Botsalo Sima is one of 78 college students in the United States from Botswana, a country in southern Africa with a population of just over two million, according to the Department of Homeland Security website.
Sima, a senior studying agribusiness, said he usually goes by his last name on campus. He came to Rexburg, Idaho in January 2014 and will graduate in April 2018.
Originally an accounting major, Sima said he decided to switch to agribusiness due to “the importance of being able to sustain ourselves as a country agriculturally and to be able to return home and find ways to help in that aspect.”
He said he was drawn to BYU-Idaho not only because of the academic standards but also because of the spiritual standards the university is known for.
“My parents, being LDS members, felt this is where their money would be best spent,” Sima said.
BYU-I is home to 1,238 international students representing 101 different countries as of Winter Semester 2018, according to the BYU-I International Services department.
International students do not receive the same financial aid as American students. Students from abroad must prove they have the finances to pay for two semesters. According to the BYU-I admission page for international students, the amount needed for two semesters is $12,500.
Botsalo Sima, a senior studying agribusiness, aids in assigning a test to a student in the Testing Center.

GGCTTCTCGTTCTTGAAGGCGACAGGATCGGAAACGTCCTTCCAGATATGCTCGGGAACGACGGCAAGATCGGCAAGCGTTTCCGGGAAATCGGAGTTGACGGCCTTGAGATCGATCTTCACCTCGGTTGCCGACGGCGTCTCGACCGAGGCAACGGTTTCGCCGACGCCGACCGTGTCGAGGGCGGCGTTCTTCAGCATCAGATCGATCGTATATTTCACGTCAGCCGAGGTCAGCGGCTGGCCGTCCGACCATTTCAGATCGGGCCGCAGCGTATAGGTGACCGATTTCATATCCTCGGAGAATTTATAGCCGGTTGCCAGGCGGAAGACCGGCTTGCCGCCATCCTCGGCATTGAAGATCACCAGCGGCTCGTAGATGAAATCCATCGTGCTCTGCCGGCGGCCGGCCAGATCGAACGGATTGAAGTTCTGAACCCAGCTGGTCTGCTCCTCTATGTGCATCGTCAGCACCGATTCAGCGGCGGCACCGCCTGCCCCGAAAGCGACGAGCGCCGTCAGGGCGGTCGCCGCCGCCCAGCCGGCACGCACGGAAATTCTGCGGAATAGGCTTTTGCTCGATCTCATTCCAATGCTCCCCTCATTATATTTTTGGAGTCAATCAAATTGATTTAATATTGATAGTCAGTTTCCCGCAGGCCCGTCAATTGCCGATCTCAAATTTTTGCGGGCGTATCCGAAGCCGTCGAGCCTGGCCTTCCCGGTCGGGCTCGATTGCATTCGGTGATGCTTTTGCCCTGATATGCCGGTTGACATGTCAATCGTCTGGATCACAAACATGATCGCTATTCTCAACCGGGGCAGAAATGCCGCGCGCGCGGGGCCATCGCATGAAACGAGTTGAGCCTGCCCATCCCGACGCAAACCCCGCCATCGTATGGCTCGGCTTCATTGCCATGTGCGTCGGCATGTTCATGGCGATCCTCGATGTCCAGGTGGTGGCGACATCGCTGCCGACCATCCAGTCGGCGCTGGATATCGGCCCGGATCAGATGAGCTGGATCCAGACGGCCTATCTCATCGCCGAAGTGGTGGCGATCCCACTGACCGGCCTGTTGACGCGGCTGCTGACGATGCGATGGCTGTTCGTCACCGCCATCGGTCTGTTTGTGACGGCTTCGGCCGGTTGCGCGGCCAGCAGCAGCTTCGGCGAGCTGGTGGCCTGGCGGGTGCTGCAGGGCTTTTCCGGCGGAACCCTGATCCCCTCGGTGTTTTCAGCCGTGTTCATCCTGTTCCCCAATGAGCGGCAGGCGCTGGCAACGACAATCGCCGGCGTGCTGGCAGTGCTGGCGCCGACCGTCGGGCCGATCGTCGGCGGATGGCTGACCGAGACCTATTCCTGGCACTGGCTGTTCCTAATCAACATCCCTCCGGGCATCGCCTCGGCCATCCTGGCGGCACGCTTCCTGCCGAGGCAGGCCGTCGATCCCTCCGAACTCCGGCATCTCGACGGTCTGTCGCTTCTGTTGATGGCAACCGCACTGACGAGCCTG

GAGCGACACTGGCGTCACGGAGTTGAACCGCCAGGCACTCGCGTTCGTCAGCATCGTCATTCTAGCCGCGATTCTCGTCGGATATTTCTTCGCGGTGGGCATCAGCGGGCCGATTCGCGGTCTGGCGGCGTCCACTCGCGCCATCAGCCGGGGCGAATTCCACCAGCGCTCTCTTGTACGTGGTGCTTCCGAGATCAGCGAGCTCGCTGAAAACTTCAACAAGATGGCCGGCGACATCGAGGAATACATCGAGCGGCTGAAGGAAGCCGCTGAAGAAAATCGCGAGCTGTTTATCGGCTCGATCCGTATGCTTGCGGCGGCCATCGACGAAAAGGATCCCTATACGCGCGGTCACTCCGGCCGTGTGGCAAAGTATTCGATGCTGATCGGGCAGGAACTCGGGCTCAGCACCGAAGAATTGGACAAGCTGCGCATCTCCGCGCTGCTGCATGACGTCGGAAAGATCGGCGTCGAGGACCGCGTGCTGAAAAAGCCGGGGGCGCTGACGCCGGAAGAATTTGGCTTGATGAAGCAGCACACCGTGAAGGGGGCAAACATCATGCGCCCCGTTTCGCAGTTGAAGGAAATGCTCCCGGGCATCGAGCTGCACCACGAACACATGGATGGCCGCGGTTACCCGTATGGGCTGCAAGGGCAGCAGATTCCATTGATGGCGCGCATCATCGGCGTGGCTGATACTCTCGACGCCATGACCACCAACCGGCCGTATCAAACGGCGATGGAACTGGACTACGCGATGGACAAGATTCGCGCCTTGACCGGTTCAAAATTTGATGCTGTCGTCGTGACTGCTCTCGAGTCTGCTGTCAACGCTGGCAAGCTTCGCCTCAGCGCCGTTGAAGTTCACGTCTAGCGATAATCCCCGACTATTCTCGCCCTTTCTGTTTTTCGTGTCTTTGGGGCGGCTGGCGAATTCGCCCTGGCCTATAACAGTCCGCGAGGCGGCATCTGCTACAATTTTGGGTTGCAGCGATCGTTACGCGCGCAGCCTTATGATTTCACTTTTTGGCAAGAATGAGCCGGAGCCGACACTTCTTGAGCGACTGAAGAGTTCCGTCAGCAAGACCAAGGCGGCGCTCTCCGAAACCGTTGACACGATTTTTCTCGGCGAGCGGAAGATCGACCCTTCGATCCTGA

Students must also provide a $4,000 deposit to the school before they can file the I-20 document. According to the Department of Homeland Security website, the I-20 is a “certificate of Eligibility for Non-immigrant student status.” This deposit is used to cover the cost of shipping documents and payment of the first-semester tuition. Students may use the remaining balance to pay for school-related expenses such as books, insurance and housing.
After moving to Rexburg, Sima met his wife, Meredith, a senior studying public health. The two met their freshman year but didn’t begin dating until they were both juniors.
On Dec. 20, 2016, they were sealed in the Columbia River Temple in Richland, Washington.
Meredith said she now enjoys staying home to care for the couple’s new baby.
Botsalo Sima and his wife, Meredith Sima, study together in the living room of their apartment.
“I have been blessed enough to take online classes this semester and stay home with our 4-month-old baby, Sloan,” Meredith said.
She said she finds it easier than most people might think to be a full-time student while also married.
“It’s actually easier in my opinion,” Meredith said. “I have a live-in study buddy.”
Meredith said they use Skype and FaceTime to maintain regular contact with Botsalo’s family back in Botswana.
Botsalo said one of the biggest struggles of being an international student is not being able to return home on breaks and see his family. The price of a plane ticket to Botswana is the price of one semester’s tuition.
Botsalo can be seen on campus at the Testing Center located in the basement of the Hyrum Manwaring Student Center where he has been employed since he was a freshman.
After graduating from BYU-I, Botsalo said he plans to further his education and work toward a master’s degree in accounting or finance. He said he plans to stay in America and work in the agriculture industry while still maintaining ties to his home country of Botswana and battling the problems they face with malnutrition.
Botsalo and Meredith said they hope to maintain a connection with both countries and raise their children knowing where both parents are from.